The Storm Drain Marking Program is a joint project of Fisheries and Oceans Canada, The B.C. Ministry of Environment, and the B.C. Conservation Foundation. If your group or organization would like more information about the Program and the Kit, please contact:

Fisheries and Oceans Canada
Stewardship and Community Involvement
Suite 200 - 401 Burrard Street
Vancouver, B.C. V6C 3S4
Telephone: (604) 666-6614
e-mail: Joanne.Day@dfo-mpo.gc.ca

Discussion Questions

1. What do you think Nicole was so outraged about?

2. List all the ways that Nicole might use to convince the boys not to put their pollutants down the water drain. Choose the one solution that you think would be most workable and give 4 reasons (criteria) for your choice.

3. Research storm drains in your neighbourhood.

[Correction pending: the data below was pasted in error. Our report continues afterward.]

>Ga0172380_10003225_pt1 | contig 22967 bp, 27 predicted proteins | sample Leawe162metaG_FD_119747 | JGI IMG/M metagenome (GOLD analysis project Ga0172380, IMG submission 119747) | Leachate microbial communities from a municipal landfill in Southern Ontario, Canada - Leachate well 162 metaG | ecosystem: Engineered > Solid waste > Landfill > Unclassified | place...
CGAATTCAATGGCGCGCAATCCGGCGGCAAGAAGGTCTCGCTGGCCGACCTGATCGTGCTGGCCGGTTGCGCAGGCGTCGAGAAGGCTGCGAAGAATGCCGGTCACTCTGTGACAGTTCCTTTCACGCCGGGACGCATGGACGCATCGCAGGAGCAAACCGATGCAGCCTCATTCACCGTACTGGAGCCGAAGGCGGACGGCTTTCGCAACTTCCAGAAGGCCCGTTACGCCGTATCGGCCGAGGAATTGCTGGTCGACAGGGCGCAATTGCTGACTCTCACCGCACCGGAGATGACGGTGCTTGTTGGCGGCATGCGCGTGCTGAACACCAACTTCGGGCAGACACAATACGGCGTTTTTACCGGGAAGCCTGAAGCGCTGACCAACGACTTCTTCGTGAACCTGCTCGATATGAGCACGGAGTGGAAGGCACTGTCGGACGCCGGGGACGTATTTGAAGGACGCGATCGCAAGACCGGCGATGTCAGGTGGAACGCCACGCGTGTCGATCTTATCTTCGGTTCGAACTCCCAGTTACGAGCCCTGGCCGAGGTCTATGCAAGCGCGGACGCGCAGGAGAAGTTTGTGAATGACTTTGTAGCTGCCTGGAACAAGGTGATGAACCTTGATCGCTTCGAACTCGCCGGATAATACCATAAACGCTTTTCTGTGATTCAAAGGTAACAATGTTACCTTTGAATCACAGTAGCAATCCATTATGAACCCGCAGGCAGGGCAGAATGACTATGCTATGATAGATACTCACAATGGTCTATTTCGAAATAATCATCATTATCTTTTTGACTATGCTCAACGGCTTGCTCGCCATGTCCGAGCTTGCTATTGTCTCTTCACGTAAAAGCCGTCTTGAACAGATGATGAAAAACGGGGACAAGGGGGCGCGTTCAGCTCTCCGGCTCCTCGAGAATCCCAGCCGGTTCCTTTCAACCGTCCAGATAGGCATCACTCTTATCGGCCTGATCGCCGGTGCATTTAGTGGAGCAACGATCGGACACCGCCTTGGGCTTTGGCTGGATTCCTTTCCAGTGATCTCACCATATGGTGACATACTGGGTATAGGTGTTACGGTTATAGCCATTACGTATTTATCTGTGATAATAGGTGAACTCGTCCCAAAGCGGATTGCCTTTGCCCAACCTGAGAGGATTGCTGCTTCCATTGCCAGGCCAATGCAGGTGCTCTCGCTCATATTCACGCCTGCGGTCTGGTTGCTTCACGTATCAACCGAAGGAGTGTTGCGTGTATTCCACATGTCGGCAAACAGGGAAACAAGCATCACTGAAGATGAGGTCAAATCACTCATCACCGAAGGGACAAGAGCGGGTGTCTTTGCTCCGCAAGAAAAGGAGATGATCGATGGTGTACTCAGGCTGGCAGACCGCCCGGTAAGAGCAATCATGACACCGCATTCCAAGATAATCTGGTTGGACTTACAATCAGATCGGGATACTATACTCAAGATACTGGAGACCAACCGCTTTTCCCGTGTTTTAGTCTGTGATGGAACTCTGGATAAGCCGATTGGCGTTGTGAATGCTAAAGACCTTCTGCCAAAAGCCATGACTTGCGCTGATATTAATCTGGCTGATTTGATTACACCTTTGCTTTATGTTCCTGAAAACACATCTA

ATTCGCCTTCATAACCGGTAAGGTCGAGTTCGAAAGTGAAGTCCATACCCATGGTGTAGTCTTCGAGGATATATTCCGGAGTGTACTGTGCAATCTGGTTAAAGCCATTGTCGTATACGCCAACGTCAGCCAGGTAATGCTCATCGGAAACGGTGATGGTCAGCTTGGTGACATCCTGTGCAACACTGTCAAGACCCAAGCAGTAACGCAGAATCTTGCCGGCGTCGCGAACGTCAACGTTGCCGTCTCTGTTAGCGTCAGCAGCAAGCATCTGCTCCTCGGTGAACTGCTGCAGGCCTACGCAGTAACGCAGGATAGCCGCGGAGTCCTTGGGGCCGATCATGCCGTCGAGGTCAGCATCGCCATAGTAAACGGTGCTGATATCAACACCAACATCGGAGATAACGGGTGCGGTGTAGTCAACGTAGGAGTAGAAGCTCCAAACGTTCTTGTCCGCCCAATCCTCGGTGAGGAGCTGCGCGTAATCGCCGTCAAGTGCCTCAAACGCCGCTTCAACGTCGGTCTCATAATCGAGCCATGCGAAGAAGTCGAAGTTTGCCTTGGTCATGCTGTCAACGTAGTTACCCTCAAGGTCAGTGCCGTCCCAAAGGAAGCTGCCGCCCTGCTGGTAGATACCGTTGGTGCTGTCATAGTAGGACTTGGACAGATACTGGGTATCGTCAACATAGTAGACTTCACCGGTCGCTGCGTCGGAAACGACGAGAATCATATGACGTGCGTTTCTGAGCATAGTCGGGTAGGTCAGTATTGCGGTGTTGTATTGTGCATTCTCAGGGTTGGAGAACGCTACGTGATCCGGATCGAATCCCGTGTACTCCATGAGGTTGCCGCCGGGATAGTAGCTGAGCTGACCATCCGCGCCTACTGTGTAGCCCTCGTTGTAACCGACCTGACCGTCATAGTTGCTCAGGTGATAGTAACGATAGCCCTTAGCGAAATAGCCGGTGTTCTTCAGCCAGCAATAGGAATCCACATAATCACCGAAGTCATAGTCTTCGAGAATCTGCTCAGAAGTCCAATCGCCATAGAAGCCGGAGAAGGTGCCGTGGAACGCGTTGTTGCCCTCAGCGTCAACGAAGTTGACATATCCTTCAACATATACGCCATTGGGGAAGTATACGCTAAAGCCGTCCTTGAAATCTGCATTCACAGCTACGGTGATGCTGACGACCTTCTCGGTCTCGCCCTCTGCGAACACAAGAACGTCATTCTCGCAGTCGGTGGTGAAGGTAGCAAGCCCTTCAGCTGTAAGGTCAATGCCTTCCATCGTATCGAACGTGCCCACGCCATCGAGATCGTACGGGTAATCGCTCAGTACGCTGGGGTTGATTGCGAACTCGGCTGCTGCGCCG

1. Brainstorm what you want to know about them. 
  2. List sources for information. 
  3. Prepare a telephone interview for the contact person in your community.
    (Remember your introduction and questions.)

4. What does 'toxic' mean? List several toxic products.

5. Which of the products (oil, antifreeze, soapy water) would be most harmful to fish? Explain your answer.

6. How could the boys have gotten rid of the waste products? What would be the safest way to get rid of each of the products?

7. Have you ever seen "marked" storm drains? What did the markings look like? Why do you think the storm drains were marked?

8. Act out an ending for the scenario with Jamie and Nicole.

Lesson Plan Written by:  Joanne Day

Edited by:  Elizabeth Leboe